2009: The Teaching and Learning Shift
Bates College 2009 Presidential Symposium
Thursday, April 30, 2009
Olin Arts Center
Teaching today’s students challenges Bates faculty and staff to expand our knowledge of how students learn and to deepen our capacity to engage them. Drawing on our engagement in this task across the campus, we are focusing our third annual presidential symposium on the intersection of two of the most important differences between contemporary students and their parents’ and professors’ generations: their understanding and experiences of diversity and their uses of technology.
Today’s students have grown up in a world whose diversity has become increasingly visible, as populations have become more mobile and, closer to home, barriers that were challenged in the 1960s and ‘70s have begun to be crossed. The Bates student population, like those of other colleges and universities, includes more people with a broader range of social identities and experiences than ever before. A great many more of our students, moreover, seek opportunities for off-campus study, where they live and work in contexts quite different from those in which they were raised. As a result of changes such as these, our students’ approaches to learning involve different perceptions of the world and the forces that structure it.
At the same time, today’s learners use tools unavailable and perhaps unthinkable to earlier generations. Digital technology is “native terrain” for 21st century students. Exhibiting an innate savvy with the tools of technology, many young people have developed habits of exploration and expectations of access to worlds that could only be imagined a few years ago. Indeed, they use technology as a portal through which to cross “old” social boundaries.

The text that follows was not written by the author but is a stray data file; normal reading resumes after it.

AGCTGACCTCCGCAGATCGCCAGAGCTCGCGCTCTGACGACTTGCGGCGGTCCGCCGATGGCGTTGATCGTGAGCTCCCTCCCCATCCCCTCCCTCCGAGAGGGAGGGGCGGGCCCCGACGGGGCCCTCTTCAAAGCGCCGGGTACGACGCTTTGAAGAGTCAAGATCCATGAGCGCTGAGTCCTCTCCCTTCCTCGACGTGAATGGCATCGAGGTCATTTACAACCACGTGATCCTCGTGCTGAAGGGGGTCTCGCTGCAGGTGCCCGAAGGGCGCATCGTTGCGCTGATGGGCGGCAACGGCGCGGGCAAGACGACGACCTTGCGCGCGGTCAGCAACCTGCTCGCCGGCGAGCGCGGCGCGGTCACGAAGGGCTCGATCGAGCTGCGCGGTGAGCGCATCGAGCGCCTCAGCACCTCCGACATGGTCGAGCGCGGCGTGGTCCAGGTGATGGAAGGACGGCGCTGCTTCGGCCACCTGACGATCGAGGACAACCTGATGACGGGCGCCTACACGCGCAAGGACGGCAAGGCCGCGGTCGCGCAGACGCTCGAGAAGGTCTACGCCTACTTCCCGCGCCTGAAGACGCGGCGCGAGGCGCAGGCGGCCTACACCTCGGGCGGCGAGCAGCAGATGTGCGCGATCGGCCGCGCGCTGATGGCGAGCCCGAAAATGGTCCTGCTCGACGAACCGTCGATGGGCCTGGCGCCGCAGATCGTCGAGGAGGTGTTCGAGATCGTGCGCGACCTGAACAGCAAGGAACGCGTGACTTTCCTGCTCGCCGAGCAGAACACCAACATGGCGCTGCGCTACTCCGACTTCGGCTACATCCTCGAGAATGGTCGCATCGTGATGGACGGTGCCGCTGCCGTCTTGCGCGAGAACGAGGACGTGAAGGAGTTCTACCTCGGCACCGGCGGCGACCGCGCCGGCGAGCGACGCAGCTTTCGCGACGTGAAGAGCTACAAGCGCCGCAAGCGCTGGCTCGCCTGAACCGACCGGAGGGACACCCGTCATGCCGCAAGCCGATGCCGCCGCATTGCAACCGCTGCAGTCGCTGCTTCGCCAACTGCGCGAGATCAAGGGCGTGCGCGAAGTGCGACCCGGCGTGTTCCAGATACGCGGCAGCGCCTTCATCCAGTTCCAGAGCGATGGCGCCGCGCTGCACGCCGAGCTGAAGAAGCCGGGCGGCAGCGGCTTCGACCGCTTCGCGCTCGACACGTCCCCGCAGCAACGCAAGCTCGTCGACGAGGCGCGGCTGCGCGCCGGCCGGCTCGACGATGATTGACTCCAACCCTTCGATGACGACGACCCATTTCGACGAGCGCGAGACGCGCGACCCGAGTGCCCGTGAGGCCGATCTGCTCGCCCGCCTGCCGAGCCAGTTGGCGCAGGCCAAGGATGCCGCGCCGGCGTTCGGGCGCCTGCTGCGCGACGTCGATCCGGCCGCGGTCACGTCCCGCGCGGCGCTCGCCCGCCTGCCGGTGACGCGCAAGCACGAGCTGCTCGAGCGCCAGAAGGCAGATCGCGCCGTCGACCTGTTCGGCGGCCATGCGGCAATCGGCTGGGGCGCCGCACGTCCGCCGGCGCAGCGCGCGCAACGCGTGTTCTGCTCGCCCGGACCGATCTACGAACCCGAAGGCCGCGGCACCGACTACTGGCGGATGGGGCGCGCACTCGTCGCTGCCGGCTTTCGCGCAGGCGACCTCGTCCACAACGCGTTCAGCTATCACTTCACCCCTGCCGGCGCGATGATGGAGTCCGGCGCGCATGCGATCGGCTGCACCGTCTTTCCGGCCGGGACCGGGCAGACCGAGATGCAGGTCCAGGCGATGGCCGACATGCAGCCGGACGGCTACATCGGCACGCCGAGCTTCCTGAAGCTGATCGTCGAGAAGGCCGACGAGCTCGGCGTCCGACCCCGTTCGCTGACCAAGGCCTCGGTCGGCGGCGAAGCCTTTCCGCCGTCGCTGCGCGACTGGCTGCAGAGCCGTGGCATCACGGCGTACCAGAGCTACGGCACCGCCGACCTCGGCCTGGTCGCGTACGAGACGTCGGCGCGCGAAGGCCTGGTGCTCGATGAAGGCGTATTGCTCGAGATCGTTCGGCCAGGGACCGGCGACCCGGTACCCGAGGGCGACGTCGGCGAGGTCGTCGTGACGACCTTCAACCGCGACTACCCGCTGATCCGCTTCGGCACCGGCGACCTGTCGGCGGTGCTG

Both reflecting and intentionally responding to these developments, Bates, too, is undergoing change, witnessed in parts of the new general education curriculum, in “smart” (digitally-equipped) classrooms and emerging pedagogies, and in the college’s re-commitment to inclusiveness and diversity. Change is consistent with our mission and our history: for 150 years, Bates has provided an outstanding education in the liberal arts and sciences, incorporating over those years advances in knowledge and in strategies for engaging students in learning it. Today, we strive to prepare this and coming generations for life, leadership and service in the context of a multicultural, rapidly changing, and highly competitive world.
In this effort, we are eager to have you join us for our symposium. Our program on April 30th will be highlighted by forums designed for talking with each other and with experts recognized nationally for their insights on the nexus of digital technologies, learning, social differences and youth cultures.
This event is free of charge and open to anyone who wishes to participate. If you have questions please contact Heather Bumps ‘97 at 207-786-6102 or firstname.lastname@example.org.